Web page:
Lieutenant Colonel John F. McDonough, the 2nd BLT commander, described their method of operation: “We run a tank up to a revetment and blast it with the 75mm guns. Then engineers run in with a TNT charge, poking it into the revetment with a long pole.” By 1700 hours, the GIs had eliminated 10 to 15 enemy positions in this manner.

Japanese resistance throughout the Main Defensive Area crumbled rapidly. One section of medium tanks bypassed The Citadel to link up with Lt. Engle’s light tanks approaching from Red Beach. Another platoon reached the ocean side of Butaritari, where it found several abandoned dual-purpose gun emplacements. More tanks headed east but were forced to withdraw when they encountered unexpectedly heavy enemy fire near King’s Wharf.

After Makin has been secured, American soldiers inspect the wreckage of a Japanese Kawanishi H8K flying boat that lies in the surf. The aircraft was damaged during the preinvasion bombardment and then used by the Japanese defenders as a machine-gun position.
After Makin has been secured, American soldiers inspect the wreckage of a Japanese Kawanishi H8K flying boat that lies in the surf. The aircraft was damaged during the preinvasion bombardment and then used by the Japanese defenders as a machine-gun position.

Nightfall on Makin

Nightfall brought on a lull in the action. The 193rd TB gathered its tanks and LVT-1s into assembly areas, where crewmen performed much needed maintenance. Normally they would have refueled and rearmed here as well, but poor landing conditions on the Red Beaches prevented much needed supplies from reaching shore.

The enemy became increasingly active after dark. Snipers took up hiding positions while other Japanese troops probed the American perimeter. Jittery sentries kept everyone awake with a nearly continuous fusillade of rifle fire. Second Lieutenant George P. Evans of Company C recalled, “Many of our own troops fired at each other throughout the remainder of the night.”

One tanker from Company A and another belonging to Company C were killed that first night when they left their foxholes to pursue enemy infiltrators. It remains unknown whether these men died as a result of friendly fire. Another tank commander was shot in his hatch by a Japanese sharpshooter.

Taking the East Tank Barrier System

Dawn on November 21 revealed new problems. Enemy gunners had managed to reoccupy King’s Wharf and were sweeping Yellow Beach with deadly automatic weapons fire. Four medium tanks rolled up on shore and silenced them with 75mm shells. The mediums then shifted their fire to a ruined Emily seaplane, from which another machine gun threatened beach operations. Eighteen Japanese bodies were later found in the wreckage.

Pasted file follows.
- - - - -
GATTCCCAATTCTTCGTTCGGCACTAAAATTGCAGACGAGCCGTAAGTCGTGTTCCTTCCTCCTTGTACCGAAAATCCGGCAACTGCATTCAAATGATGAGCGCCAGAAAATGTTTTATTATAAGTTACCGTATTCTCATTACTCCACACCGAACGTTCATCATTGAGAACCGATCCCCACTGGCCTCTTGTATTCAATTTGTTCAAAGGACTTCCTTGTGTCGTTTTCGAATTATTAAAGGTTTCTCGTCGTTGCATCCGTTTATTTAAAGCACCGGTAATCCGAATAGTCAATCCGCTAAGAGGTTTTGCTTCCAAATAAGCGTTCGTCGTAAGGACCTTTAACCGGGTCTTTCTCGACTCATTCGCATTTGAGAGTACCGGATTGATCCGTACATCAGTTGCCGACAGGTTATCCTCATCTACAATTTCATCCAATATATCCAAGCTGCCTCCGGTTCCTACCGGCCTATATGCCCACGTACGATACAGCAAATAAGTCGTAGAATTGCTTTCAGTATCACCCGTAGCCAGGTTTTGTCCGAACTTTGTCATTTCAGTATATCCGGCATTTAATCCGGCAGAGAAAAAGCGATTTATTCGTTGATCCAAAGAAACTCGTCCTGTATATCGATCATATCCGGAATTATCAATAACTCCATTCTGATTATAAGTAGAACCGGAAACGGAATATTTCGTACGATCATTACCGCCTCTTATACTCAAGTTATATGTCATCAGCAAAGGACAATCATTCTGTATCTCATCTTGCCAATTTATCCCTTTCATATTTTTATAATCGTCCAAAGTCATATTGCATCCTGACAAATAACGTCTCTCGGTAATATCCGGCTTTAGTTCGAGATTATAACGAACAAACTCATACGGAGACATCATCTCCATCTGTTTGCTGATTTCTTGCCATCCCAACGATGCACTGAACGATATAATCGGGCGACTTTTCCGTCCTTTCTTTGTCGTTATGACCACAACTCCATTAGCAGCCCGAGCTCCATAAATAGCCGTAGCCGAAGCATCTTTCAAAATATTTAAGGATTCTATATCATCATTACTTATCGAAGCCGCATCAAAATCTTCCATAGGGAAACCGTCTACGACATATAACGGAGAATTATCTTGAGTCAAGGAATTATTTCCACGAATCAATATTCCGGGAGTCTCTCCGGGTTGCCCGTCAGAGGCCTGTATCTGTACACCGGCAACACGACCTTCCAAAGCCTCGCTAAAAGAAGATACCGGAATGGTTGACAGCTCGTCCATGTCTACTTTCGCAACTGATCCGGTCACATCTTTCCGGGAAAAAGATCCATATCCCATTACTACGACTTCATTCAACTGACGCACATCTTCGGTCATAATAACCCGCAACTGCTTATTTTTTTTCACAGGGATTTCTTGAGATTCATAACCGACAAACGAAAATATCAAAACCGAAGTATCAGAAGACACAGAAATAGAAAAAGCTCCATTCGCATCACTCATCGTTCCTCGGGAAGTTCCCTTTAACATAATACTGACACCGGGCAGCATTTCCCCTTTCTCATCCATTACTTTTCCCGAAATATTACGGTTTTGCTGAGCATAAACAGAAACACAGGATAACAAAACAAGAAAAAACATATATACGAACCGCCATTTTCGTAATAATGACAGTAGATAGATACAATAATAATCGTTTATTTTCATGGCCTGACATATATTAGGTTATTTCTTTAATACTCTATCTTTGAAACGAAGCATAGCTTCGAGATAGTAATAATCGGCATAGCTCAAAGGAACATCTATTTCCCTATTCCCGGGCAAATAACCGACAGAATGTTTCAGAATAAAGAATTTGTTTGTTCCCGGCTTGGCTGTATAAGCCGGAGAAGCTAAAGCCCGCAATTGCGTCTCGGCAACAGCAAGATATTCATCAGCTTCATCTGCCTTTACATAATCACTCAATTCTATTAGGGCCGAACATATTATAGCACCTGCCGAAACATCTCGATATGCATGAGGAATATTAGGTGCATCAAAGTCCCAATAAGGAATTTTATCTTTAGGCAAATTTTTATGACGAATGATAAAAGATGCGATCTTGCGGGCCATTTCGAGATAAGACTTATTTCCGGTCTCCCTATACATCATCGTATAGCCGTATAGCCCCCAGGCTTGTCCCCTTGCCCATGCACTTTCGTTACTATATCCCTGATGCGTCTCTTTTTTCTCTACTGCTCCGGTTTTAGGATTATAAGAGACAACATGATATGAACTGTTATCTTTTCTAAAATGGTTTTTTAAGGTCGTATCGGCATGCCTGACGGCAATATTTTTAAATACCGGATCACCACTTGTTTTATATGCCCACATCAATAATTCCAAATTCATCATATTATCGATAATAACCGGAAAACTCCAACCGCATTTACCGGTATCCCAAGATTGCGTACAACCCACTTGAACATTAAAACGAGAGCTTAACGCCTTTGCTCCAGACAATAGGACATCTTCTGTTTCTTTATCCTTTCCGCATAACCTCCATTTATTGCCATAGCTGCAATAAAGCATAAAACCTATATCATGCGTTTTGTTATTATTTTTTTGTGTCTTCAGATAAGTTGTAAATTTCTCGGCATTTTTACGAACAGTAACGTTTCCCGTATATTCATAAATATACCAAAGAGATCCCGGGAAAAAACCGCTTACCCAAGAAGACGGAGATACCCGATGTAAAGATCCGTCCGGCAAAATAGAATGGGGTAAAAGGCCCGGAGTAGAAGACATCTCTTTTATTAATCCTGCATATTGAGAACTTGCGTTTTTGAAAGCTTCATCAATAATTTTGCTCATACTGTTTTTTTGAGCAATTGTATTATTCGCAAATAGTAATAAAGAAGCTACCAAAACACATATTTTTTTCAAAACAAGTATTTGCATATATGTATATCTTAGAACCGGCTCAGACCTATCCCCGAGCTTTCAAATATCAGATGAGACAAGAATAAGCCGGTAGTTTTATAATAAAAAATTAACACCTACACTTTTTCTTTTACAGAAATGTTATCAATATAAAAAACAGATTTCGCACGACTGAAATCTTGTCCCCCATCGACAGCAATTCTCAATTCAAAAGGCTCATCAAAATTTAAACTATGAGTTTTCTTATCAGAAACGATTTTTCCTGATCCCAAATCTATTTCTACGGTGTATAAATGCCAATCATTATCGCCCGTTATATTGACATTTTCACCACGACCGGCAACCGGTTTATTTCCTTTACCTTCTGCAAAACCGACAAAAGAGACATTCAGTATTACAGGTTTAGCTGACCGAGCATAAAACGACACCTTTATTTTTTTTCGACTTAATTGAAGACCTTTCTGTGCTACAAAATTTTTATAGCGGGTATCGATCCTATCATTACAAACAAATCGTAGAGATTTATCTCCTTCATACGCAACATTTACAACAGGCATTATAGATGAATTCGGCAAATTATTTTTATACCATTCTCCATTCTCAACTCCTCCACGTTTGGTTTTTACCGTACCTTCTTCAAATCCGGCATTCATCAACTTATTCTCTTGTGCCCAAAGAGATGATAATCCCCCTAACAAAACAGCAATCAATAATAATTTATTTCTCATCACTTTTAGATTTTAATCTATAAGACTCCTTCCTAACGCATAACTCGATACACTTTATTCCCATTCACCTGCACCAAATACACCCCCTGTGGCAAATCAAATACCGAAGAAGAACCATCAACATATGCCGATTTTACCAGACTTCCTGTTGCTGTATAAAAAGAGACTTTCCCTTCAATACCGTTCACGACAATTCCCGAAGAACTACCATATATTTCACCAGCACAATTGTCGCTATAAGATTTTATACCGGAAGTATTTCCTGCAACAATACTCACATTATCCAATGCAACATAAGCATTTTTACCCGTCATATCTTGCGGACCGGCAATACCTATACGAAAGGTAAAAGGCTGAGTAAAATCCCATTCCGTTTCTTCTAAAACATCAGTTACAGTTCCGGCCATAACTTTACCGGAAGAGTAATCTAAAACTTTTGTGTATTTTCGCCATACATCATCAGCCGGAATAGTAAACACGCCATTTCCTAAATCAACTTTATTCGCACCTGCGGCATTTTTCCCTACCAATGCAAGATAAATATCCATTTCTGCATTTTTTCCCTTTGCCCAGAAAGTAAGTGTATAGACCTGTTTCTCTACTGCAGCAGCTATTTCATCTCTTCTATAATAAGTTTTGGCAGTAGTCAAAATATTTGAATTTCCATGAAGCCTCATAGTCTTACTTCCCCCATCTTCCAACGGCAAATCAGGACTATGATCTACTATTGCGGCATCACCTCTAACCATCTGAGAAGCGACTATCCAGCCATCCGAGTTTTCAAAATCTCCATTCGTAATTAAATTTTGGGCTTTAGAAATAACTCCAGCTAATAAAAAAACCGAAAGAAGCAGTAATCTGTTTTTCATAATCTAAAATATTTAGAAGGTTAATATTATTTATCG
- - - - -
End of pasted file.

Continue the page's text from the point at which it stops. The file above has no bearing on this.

Due to sniper activity, light tanks were employed to drag supply pallets from dumps on Red Beach to troops fighting in the center of Butaritari. Bad luck plagued this effort as a Navy dive bomber accidentally dropped its payload on four M3A1s, killing several nearby infantrymen.

After its original occupants have been killed, an American soldier stands in the entrance to a Japanese bunker on Butaritari. Heavy coconut logs that were used to reinforce the enemy strongpoint.
After its original occupants have been killed, an American soldier stands in the entrance to a Japanese bunker on Butaritari. Heavy coconut logs that were used to reinforce the enemy strongpoint.

By 1100 hours the tanks on Makin had been fueled and rearmed. They then joined Lt. Col. McDonough’s battalion in a frontal attack on Japanese positions covering the East Tank Barrier System. Rough terrain restricted mobility, but the Americans were learning to fight as a team.

Sergeant Johnson, in Medium No. 8, later wrote: “We had complete infantry support so we moved up slowly, encountering enemy rifle and machine-gun fire. A few snipers were soon wiped out. We encountered a machine gun on the right, so [the] infantry moved back and we blasted it out with a 75mm HE (high explosive round).”

Light tanks operating on the lagoon side of Butaritari helped U.S. riflemen gain 1,000 yards of hotly contested ground that day, yet the foe showed he was still full of fight. The East Tank Barrier System remained in Japanese hands; to seize it would require a concentrated effort. Nevertheless, American commanders felt one more day of vigorous action should wrap things up on Makin.

At 0700 hours on November 22, a U.S. artillery barrage pounded enemy positions along the East Tank Barrier. The fresh 3rd BLT, joined by light and medium tanks, surged forward to finish the job. A captured map found the day before helped tank crews pinpoint and eliminate enemy emplacements.

By 0920, advancing U.S. troops had reached the barrier line, where they discovered two derelict Type 95 tankettes. Once across the tank trap, however, attacking armored vehicles were again frustrated by fallen trees, bobai pits, and stumps. Sergeant Johnson remembered, “The going was tough, so every tank followed to cover the leading tanks…. We traveled slow with the infantry spread out in a complete line across the island.”